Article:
I’m not sure where the government’s attitude about disability comes from. Unlike their attitude toward gay marriage, I don’t believe their feelings are based in antipathy. It could, however, be a simple lack of empathy.

Disability is easy enough for people to imagine: wheelchairs, ramps, white canes, hearing aids. Disabled people, on the other hand, are almost impossible for regular people to imagine. How do we live? How do we feel? What do we want out of life? It’s hard for people to envision this.

The tragedy is that our lives and feelings and goals are much the same as anyone else’s, and so it should be easy for people to empathize with us. It should be easy for people to support us. But the institutional support we need in order to survive isn’t consistently present. And the support we need to thrive isn’t there at all.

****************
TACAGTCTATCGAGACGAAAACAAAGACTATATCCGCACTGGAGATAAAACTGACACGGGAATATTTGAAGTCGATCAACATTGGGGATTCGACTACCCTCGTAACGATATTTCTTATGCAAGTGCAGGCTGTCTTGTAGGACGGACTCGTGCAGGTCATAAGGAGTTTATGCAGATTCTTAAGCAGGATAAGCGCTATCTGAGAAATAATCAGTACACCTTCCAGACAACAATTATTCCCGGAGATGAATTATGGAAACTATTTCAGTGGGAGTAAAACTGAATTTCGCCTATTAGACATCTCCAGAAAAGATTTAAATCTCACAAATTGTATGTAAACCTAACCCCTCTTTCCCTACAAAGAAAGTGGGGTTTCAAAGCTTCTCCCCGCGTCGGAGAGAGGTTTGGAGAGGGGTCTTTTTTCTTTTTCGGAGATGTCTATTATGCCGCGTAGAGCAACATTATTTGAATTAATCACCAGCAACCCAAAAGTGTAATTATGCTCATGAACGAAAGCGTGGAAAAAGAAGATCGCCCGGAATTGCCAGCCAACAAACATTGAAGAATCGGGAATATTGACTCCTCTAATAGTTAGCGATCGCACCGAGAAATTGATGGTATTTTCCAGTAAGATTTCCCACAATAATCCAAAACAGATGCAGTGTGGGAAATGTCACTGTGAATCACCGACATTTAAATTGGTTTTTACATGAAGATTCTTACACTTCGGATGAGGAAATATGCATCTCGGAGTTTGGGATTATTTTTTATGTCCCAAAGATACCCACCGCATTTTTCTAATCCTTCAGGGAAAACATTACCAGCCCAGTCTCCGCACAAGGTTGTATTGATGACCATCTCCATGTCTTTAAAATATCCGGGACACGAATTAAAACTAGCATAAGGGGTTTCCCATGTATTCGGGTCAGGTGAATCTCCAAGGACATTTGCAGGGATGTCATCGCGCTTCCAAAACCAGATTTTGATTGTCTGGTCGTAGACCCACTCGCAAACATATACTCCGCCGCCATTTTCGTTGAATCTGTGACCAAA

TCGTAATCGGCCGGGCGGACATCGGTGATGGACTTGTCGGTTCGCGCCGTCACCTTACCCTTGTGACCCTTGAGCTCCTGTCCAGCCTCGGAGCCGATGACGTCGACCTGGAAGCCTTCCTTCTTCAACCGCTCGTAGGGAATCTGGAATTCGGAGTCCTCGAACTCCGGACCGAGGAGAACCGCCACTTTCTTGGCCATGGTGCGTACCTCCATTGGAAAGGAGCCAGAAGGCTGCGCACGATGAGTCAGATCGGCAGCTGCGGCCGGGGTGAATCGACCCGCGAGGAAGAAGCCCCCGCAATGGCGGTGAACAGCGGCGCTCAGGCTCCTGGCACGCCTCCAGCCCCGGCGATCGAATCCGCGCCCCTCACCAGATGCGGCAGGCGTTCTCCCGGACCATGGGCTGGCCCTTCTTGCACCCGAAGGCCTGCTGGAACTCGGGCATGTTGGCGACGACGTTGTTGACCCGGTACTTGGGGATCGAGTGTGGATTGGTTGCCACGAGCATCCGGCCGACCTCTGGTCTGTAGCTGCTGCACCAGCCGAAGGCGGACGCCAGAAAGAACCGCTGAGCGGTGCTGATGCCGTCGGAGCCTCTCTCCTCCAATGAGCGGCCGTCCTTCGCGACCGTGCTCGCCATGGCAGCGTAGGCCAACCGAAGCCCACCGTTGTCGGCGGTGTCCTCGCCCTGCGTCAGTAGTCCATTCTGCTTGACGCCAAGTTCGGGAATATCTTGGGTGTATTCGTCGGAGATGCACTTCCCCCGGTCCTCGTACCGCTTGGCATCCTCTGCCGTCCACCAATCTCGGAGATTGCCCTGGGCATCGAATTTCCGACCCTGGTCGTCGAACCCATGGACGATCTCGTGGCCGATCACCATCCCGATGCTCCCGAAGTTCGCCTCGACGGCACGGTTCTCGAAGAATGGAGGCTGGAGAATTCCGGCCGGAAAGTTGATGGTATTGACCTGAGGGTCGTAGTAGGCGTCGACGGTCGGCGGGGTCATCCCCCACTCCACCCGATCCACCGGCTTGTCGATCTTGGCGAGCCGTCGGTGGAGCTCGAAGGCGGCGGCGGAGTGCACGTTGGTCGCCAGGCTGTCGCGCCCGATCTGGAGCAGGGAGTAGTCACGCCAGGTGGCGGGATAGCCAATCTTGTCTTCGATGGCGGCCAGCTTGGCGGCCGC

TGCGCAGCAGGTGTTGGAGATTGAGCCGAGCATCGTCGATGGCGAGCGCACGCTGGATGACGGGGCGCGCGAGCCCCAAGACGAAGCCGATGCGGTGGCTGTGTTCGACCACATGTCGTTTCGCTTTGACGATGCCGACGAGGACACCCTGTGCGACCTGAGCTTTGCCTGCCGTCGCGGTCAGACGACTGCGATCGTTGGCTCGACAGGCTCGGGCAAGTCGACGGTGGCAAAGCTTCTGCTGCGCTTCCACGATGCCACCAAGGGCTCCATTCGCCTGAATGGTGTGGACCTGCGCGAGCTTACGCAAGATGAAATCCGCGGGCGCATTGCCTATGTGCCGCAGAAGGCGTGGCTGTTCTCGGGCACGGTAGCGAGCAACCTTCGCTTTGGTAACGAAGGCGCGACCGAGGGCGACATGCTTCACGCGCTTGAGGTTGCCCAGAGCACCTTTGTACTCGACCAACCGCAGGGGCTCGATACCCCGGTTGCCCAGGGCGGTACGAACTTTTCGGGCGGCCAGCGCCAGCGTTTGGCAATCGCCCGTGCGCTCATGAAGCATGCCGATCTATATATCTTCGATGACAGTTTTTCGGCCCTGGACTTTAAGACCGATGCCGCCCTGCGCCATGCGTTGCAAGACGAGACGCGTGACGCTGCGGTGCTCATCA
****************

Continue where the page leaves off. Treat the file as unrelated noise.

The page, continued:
So when’s it going to happen? When will we be given the freedom our queer kin have gained? When will we be equal? And just what the hell are we supposed to do until then?

Note: I’m not the first one to be concerned about equal marriage. This blog post was partially inspired by two other wonderful blog posts about the subject. Melissa Graham, the activist responsible for Toronto’s Disability Pride March, wrote about equal marriage here:

The human rights activist Dominick Evans wrote about it here: